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My Side of the Mountain

Rachel Ginsberg

She grew up in California with a father who ministered a parish of Christian Sabbath observers, married a Bible scholar who brought her to the Appalachian Mountains where they lived among destitute hillbillies for two decades, then journeyed with her ten children to a life of Torah in Israel. After years in obscurity, Tzirel Rus Berger is finally putting her life down on paper.

Wednesday, November 06, 2013

Tzirel Rus Massey-Berger has a few theories as to why she and her ten children — a one-time family of rifle-toting, Bible-thumping, barefoot mountain folk living deep in the woods of theAppalachians — became Torah-observant, black-hatted Jews.

“For years I’ve been asking myself, Who lit the candles? Who gave the zchus to this family? Mother’s sister once told me, ‘Grandpa Dugger always said we were Jews from Spain.’ Maybe it was a great-great grandmother who fled from Europe. Or could be I’m a gilgul of some ancestor who ‘went off the derech.’ Rebbetzin Carol Weinberger a”h told me, ‘Your family was submerged in Christianity for generations. Hashem chose you to bring them out.’”

Either way, more than two decades after the Masseys discovered their Jewish core, the days and years on the mountain are but a vague memory for the younger ones, a wholesome foundation of survival for the older ones. Yet for Tzirel Rus, it was those years of loneliness and isolation, living out of nature’s hand and developing a resourcefulness in conditions she couldn’t have dreamed of, that shaped her spiritual sensitivity and honed her ability to uncover existential truths.

 

Story of My Life

“How goodly are your tents, o Jacob!” Tzirel Rus exclaimed, surveying the modestly dressed women in the lecture hall of her new community on the outskirts ofJerusalemthe year after her conversion.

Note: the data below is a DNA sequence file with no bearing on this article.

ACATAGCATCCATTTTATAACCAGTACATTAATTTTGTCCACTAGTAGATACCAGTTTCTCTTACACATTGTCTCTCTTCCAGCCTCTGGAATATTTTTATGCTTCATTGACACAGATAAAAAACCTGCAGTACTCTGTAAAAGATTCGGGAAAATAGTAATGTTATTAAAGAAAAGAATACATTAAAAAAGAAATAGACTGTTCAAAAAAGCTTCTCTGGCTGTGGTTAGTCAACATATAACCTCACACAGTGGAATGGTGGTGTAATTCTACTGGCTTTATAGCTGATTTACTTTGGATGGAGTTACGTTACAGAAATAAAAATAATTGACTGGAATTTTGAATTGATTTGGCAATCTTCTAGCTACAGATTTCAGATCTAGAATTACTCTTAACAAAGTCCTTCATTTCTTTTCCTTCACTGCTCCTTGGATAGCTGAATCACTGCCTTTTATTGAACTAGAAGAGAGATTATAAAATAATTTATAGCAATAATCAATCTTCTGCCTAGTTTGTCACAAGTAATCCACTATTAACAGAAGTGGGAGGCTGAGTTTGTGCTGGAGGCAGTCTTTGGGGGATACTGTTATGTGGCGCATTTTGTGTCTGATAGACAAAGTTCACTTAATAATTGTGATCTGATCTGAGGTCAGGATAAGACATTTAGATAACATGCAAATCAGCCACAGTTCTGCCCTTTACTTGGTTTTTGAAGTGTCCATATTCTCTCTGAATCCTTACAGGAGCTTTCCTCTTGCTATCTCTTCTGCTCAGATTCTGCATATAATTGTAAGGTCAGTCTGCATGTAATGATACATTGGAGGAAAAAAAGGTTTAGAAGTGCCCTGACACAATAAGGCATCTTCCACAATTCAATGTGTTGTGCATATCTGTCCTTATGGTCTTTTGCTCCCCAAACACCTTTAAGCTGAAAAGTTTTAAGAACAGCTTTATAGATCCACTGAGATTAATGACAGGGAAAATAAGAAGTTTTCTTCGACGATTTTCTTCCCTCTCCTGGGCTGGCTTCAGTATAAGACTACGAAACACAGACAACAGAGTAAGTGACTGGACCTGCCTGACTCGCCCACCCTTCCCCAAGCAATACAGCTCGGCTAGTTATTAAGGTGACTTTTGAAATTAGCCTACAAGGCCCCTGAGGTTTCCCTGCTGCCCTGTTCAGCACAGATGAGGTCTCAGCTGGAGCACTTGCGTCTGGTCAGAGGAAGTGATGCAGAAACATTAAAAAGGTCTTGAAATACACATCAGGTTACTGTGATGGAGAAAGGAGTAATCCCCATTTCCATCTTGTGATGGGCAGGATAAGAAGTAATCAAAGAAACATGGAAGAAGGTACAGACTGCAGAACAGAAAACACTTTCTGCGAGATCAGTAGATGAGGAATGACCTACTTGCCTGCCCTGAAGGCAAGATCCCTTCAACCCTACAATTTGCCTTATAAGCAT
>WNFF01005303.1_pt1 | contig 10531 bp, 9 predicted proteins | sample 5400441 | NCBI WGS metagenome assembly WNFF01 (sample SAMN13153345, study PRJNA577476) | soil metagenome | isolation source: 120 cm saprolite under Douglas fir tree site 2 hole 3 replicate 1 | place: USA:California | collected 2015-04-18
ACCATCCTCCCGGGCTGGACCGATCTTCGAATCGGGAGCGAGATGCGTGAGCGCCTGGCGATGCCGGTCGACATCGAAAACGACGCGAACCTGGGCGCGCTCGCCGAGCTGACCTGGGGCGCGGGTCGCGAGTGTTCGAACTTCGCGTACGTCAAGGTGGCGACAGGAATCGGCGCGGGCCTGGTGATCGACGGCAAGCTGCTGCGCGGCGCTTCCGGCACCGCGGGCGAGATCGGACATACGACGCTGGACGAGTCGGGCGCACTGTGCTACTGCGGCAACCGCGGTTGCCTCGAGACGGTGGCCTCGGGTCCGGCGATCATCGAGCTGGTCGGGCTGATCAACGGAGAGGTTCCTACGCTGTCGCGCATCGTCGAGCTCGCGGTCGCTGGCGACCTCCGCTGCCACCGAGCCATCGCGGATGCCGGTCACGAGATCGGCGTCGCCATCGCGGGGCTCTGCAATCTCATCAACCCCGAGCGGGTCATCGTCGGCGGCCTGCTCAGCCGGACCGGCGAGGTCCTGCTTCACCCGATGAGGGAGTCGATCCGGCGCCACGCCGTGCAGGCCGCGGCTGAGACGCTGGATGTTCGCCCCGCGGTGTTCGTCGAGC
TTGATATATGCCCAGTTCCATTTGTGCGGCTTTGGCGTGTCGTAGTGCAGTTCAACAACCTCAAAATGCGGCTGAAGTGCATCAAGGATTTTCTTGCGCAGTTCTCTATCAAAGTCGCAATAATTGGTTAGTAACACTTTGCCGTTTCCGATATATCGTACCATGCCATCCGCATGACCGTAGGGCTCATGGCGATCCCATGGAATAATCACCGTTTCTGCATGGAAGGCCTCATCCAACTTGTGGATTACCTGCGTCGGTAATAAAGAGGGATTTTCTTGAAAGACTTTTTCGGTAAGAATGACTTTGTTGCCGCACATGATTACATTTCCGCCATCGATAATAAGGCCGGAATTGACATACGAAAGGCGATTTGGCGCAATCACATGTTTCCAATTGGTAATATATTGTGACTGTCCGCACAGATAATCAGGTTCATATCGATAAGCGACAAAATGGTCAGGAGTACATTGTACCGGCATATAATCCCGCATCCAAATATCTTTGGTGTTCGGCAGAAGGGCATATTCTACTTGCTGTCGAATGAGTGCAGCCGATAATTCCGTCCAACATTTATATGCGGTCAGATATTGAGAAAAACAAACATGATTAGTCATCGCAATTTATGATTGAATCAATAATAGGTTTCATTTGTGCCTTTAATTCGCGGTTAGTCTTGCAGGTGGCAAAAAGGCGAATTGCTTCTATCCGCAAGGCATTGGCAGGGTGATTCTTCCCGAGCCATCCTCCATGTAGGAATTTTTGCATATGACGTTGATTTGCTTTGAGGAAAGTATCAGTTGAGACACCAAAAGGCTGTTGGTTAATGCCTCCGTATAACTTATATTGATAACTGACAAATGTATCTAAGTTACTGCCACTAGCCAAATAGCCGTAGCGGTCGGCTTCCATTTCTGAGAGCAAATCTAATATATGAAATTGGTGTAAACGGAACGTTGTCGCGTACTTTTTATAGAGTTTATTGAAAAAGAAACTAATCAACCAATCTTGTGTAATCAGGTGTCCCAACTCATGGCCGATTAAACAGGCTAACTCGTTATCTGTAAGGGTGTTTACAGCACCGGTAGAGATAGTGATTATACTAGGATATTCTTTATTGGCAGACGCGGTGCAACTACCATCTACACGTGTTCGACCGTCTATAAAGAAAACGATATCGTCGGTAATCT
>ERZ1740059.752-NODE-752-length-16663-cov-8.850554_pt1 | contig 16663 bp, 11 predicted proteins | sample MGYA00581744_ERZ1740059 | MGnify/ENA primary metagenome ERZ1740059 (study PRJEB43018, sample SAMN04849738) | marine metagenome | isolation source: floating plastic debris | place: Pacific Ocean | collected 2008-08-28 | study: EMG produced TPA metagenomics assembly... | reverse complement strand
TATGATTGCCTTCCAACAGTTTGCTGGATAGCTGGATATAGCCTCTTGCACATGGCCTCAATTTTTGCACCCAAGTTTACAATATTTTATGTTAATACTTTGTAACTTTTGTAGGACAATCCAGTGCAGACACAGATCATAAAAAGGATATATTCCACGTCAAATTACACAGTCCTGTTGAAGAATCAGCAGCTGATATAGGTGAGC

That was 16 years ago. She still hadn’t mastered the Hebrew text, but as someone who’d been quoting Scriptures by heart since she was a child, her knowledge of the Bible would put many FFBs to shame. The women were captivated by her unusual life story: growing up in California with a father who ministered a parish of Christian Sabbath observers; marrying a Georgia mountaineer and finding herself in the primitive backwoods for over 20 years (no indoor plumbing, shooting deer for meat); homeschooling her kids so they wouldn’t wind up illiterates like so many other mountain folk; journeying with her first husband on a spiritual path that led to Torah and then separating ways; watching her boys transform into yeshivah bochurim, and finally her own embrace of Judaism. She rarely spoke about her journey, but after that talk, her new neighbors begged her, “You must write a book!”

That’s the same thing her first rebbetzin, Toby (Bulman) Katz, said to her back in Chattanooga, Tennessee. But there was no book — not even a newspaper article or a magazine profile. Some of her children were in shidduchim, others were trying to integrate into a new school system. They cringed at the idea of publicity. But as the years passed and her children married, the narrative began to write itself. Eleven years ago Tzirel Rus married again —this time to a Boyaner chassid (he passed away last year) — and it was the Boyaner Rebbe who said it was time to tell the story. Tzirel Rus’s book, Mountain Family (Mesorah Publications), is due to be published in the coming weeks, and now, she says, the full story can finally be told.

“Anyway,” says her daughter Shira, “at this point, I don’t think we have to feel, ‘Oh, no, people are going to find out about us.’ I think everyone knows already.”

 

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